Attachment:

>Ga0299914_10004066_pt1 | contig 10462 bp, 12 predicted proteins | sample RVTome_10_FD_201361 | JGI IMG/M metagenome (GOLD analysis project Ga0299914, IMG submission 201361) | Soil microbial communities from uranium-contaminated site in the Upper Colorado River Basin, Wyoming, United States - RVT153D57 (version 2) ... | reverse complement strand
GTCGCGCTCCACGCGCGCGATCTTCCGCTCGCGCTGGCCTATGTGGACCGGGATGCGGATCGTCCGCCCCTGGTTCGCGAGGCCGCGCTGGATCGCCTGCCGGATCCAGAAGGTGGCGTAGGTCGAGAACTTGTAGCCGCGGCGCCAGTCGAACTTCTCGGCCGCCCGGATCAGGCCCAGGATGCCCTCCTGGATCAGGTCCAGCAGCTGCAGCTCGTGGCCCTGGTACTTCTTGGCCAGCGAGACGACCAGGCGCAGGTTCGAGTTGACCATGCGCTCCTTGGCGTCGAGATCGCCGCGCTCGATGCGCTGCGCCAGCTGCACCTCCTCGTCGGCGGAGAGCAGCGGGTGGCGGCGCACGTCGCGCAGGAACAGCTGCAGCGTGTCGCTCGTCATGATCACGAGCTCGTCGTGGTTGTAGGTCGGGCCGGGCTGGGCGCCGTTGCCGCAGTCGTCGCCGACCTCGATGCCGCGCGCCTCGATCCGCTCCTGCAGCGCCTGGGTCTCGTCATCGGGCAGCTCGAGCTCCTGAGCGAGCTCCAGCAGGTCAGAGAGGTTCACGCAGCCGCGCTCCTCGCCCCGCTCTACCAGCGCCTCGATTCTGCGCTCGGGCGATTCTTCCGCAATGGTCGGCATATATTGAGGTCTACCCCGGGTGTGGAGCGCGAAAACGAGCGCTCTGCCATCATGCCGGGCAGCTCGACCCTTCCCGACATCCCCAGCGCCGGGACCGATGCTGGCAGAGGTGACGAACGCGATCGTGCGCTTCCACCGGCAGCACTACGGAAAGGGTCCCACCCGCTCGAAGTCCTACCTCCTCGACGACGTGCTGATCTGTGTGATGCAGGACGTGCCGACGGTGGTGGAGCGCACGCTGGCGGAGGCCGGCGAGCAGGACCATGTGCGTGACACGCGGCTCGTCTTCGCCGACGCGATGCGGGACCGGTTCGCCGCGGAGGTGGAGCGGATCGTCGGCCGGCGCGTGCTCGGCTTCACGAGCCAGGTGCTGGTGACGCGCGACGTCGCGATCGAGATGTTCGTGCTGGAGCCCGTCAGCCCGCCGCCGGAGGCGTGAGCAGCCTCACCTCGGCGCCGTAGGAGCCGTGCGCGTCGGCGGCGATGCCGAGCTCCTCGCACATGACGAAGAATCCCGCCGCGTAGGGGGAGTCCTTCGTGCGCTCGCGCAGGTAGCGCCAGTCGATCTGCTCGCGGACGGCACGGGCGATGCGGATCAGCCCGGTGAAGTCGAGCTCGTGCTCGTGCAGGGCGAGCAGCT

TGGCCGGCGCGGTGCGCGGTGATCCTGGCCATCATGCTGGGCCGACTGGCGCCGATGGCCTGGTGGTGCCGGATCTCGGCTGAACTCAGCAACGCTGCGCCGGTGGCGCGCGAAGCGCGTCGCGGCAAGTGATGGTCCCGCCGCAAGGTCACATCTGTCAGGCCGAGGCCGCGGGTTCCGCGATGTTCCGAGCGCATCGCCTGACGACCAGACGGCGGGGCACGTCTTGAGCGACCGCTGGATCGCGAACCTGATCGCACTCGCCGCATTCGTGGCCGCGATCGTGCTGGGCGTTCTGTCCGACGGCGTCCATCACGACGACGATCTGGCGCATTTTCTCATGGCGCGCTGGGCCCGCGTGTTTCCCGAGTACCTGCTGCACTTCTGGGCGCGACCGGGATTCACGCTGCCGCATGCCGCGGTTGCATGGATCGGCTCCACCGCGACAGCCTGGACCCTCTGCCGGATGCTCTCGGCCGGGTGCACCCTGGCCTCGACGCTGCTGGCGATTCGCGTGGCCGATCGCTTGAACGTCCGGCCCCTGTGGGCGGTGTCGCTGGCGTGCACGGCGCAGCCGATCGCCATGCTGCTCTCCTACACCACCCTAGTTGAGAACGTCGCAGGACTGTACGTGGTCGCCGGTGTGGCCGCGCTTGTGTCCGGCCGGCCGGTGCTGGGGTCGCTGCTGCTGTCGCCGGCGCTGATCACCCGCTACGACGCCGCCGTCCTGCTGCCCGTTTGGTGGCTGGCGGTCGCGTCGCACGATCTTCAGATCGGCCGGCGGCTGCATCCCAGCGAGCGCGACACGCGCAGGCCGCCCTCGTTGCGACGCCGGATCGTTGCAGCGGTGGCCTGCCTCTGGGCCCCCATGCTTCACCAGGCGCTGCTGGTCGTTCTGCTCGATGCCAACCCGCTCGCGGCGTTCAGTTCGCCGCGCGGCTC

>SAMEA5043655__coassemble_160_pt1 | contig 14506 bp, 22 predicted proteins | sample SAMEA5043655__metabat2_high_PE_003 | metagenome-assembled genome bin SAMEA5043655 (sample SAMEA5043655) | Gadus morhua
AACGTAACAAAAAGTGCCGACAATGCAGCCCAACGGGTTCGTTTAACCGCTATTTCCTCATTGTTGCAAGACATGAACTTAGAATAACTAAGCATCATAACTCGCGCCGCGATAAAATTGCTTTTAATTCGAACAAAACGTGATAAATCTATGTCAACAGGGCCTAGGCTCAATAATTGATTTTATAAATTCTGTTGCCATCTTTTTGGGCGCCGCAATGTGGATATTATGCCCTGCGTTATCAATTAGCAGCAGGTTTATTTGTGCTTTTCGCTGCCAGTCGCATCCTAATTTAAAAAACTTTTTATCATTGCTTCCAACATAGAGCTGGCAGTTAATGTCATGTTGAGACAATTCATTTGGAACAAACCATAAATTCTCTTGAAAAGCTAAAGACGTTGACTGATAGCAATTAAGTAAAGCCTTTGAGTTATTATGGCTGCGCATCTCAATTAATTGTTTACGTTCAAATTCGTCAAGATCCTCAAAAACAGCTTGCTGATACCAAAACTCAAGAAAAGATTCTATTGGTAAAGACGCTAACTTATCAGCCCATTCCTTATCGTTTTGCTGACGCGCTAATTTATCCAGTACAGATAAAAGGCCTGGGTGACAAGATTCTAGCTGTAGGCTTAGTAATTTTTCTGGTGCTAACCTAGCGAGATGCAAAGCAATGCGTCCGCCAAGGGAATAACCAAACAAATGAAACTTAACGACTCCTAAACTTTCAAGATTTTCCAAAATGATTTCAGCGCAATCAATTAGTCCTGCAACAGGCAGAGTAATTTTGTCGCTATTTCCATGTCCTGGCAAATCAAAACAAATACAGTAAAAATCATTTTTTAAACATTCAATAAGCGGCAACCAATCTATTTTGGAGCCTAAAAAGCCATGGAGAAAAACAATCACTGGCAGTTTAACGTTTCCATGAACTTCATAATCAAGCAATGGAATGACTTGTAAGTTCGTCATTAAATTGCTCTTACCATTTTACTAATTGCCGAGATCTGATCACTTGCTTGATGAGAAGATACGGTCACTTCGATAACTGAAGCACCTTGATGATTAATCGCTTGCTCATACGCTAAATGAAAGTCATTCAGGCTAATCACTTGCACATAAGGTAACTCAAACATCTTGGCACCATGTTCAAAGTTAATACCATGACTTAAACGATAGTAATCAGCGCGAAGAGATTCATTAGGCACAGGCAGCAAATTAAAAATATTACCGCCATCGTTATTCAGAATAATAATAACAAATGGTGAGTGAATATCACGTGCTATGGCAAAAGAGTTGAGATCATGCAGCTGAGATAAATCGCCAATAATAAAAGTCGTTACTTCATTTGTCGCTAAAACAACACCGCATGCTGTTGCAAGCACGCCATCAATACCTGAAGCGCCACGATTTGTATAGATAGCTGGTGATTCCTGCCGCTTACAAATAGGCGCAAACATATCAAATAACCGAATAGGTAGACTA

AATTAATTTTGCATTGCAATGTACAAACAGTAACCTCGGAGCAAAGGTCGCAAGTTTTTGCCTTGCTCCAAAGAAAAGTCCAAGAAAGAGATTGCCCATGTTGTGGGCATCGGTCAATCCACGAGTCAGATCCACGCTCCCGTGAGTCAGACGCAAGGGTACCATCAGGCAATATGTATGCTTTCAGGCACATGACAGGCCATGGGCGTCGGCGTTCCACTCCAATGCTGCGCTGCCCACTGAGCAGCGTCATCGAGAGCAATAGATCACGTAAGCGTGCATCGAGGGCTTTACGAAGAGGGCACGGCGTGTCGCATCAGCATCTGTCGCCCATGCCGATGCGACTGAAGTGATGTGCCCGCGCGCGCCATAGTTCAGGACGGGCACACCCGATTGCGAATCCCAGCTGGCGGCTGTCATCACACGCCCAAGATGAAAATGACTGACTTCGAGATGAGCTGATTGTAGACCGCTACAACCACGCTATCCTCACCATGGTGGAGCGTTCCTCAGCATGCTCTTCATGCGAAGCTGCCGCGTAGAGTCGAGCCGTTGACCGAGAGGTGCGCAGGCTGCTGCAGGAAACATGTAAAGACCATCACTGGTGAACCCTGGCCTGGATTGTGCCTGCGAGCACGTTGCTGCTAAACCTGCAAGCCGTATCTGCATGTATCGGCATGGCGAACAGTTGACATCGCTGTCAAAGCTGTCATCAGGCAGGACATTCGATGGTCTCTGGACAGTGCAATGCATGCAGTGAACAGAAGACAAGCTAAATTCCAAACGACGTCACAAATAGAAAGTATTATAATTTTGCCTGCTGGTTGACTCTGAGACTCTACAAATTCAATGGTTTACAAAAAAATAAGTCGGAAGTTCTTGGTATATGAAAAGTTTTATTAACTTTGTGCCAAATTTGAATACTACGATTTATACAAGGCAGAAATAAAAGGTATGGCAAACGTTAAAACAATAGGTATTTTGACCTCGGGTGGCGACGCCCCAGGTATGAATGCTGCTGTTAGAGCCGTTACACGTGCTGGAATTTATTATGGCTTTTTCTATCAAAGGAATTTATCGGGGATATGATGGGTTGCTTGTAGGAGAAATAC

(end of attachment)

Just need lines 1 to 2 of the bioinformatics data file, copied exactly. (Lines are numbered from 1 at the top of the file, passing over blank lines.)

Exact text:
>Ga0299914_10004066_pt1 | contig 10462 bp, 12 predicted proteins | sample RVTome_10_FD_201361 | JGI IMG/M metagenome (GOLD analysis project Ga0299914, IMG submission 201361) | Soil microbial communities from uranium-contaminated site in the Upper Colorado River Basin, Wyoming, United States - RVT153D57 (version 2) ... | reverse complement strand
GTCGCGCTCCACGCGCGCGATCTTCCGCTCGCGCTGGCCTATGTGGACCGGGATGCGGATCGTCCGCCCCTGGTTCGCGAGGCCGCGCTGGATCGCCTGCCGGATCCAGAAGGTGGCGTAGGTCGAGAACTTGTAGCCGCGGCGCCAGTCGAACTTCTCGGCCGCCCGGATCAGGCCCAGGATGCCCTCCTGGATCAGGTCCAGCAGCTGCAGCTCGTGGCCCTGGTACTTCTTGGCCAGCGAGACGACCAGGCGCAGGTTCGAGTTGACCATGCGCTCCTTGGCGTCGAGATCGCCGCGCTCGATGCGCTGCGCCAGCTGCACCTCCTCGTCGGCGGAGAGCAGCGGGTGGCGGCGCACGTCGCGCAGGAACAGCTGCAGCGTGTCGCTCGTCATGATCACGAGCTCGTCGTGGTTGTAGGTCGGGCCGGGCTGGGCGCCGTTGCCGCAGTCGTCGCCGACCTCGATGCCGCGCGCCTCGATCCGCTCCTGCAGCGCCTGGGTCTCGTCATCGGGCAGCTCGAGCTCCTGAGCGAGCTCCAGCAGGTCAGAGAGGTTCACGCAGCCGCGCTCCTCGCCCCGCTCTACCAGCGCCTCGATTCTGCGCTCGGGCGATTCTTCCGCAATGGTCGGCATATATTGAGGTCTACCCCGGGTGTGGAGCGCGAAAACGAGCGCTCTGCCATCATGCCGGGCAGCTCGACCCTTCCCGACATCCCCAGCGCCGGGACCGATGCTGGCAGAGGTGACGAACGCGATCGTGCGCTTCCACCGGCAGCACTACGGAAAGGGTCCCACCCGCTCGAAGTCCTACCTCCTCGACGACGTGCTGATCTGTGTGATGCAGGACGTGCCGACGGTGGTGGAGCGCACGCTGGCGGAGGCCGGCGAGCAGGACCATGTGCGTGACACGCGGCTCGTCTTCGCCGACGCGATGCGGGACCGGTTCGCCGCGGAGGTGGAGCGGATCGTCGGCCGGCGCGTGCTCGGCTTCACGAGCCAGGTGCTGGTGACGCGCGACGTCGCGATCGAGATGTTCGTGCTGGAGCCCGTCAGCCCGCCGCCGGAGGCGTGAGCAGCCTCACCTCGGCGCCGTAGGAGCCGTGCGCGTCGGCGGCGATGCCGAGCTCCTCGCACATGACGAAGAATCCCGCCGCGTAGGGGGAGTCCTTCGTGCGCTCGCGCAGGTAGCGCCAGTCGATCTGCTCGCGGACGGCACGGGCGATGCGGATCAGCCCGGTGAAGTCGAGCTCGTGCTCGTGCAGGGCGAGCAGCT